Five years ago, Beth Tully was a successful marketing executive who felt like a fraud.
Although she was good at her job as a regional marketer for Coca-Cola, she wasn't happy, and a 50th birthday bash and a little tequila helped her realize it.
With the support of her firefighter husband, Jay, Tully quit her job, went to culinary school to become a master chocolatier, and launched one of Wichita's most successful and stylish businesses — Cocoa Dolce at 2132 N. Rock Road.
Later this month, Tully and her dedicated staff will celebrate the store's anniversary, marking five years of success beyond what anyone expected on Nov. 28, 2005.
"What I'm seeing now was maybe on my 10-year plan," Tully said. "Our first year blew my expectations way out of the water."
Tully clearly remembers her first day in business in her tiny, 1,200-square-foot building at Siena Plaza at 37th and Rock.
She had a vision for an upscale chocolate shop and a passion for the product she'd learned to create, though she was realistic enough to know that didn't guarantee anything.
But her first day in business set the tone.
The cash register wasn't working, but Tully was slammed with business. She ended up giving away chocolate all day.
"They just kept coming and never stopped coming," she said.
The business grew and grew, even in a stagnant economy, and Tully earned not only local celebrity but national press. She added gelato, wine and coffee to her list of services and rarely said "no" to a request to donate chocolate to a fundraising event.
Then, Bradley Fair came calling. Developer George Laham told Tully he had the perfect spot for her, next door to an Il Vicino restaurant being built. She and Jay resisted at first, not excited about "giving birth" again so soon after building the first store.
But after careful consideration, which included both of them sitting in their cars for hours watching Bradley Fair teeming with customers, the couple decided the move was a no-brainer. Tully opened her new store in a 2,200-square-foot- space, almost double the size of the original store, in August 2009.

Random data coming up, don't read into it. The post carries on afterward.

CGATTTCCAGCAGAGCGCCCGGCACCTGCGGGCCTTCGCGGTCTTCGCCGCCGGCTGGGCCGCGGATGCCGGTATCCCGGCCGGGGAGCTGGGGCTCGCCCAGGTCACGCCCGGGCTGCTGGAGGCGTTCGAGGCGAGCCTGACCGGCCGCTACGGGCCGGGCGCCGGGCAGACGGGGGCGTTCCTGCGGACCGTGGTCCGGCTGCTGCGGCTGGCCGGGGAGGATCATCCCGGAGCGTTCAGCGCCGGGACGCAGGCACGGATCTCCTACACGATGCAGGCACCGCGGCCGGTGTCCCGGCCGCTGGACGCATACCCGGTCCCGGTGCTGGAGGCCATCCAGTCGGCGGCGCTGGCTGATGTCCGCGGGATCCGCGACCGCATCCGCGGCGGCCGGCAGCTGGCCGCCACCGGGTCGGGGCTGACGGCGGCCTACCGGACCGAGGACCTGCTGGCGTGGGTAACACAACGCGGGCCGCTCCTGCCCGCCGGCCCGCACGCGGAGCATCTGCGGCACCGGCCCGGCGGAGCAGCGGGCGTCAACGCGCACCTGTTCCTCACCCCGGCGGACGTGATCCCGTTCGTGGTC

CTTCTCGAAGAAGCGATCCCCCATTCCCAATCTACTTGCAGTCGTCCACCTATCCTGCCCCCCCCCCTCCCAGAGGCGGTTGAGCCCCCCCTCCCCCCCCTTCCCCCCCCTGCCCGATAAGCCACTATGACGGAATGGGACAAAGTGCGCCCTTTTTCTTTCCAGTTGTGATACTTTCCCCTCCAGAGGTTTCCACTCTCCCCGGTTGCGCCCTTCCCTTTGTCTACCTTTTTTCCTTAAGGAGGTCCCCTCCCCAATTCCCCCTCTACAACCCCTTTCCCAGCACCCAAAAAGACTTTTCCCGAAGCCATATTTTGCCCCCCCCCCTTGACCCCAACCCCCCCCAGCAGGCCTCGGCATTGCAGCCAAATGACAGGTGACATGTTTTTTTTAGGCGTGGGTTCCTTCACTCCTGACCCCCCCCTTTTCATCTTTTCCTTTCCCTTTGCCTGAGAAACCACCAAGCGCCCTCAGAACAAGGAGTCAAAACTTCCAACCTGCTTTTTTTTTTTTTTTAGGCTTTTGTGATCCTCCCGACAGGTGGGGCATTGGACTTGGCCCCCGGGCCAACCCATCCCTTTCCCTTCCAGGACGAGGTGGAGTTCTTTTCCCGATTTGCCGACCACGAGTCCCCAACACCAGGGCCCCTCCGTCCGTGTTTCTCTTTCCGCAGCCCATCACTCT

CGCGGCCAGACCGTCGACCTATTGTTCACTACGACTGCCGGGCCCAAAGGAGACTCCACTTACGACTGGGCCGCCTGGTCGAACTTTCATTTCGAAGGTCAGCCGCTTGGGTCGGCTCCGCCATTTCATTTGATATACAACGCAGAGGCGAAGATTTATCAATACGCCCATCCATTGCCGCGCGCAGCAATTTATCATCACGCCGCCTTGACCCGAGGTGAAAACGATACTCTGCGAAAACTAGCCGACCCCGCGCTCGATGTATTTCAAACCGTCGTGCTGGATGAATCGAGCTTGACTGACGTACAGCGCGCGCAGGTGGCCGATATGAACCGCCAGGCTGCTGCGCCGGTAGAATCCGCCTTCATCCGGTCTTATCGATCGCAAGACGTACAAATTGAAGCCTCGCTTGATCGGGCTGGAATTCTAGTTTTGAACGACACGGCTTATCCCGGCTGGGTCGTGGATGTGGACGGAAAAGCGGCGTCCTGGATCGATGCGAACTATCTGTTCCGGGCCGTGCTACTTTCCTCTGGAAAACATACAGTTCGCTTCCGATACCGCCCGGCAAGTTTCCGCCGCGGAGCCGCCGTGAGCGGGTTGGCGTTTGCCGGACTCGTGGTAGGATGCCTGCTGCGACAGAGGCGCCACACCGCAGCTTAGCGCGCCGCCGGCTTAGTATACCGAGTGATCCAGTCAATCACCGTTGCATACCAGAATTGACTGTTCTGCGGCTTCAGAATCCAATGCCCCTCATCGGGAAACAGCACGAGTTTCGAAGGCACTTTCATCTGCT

Today, Tully splits her time between the retail store, decorated in warm colors and comfortable conversation couches, and her unmarked chocolate factory nearby, where professional chocolatiers work to make 5,500 pieces of chocolate a day during peak season, which runs from October to Easter.
She's expanded her chocolate offerings from an original 30 varieties to nearly 100 today, including exotic flavors such as curry and custom items such as Wichita State University-branded "Shockalates."
On a recent Tuesday morning, Tully was in the shop wearing her signature chocolatier's chef's jacket.
She juggled questions from her bookkeeper mother with questions from the media and uncharacteristic nerves over a lunch address she was about to deliver to the Wichita Bar Association.
Tully no longer feels like a fraud, she said. But sometimes she still can't believe how good her chocolate-as-career idea actually was.
"It's always over-performed my expectations," she said with a smile. "I guess that's a good thing."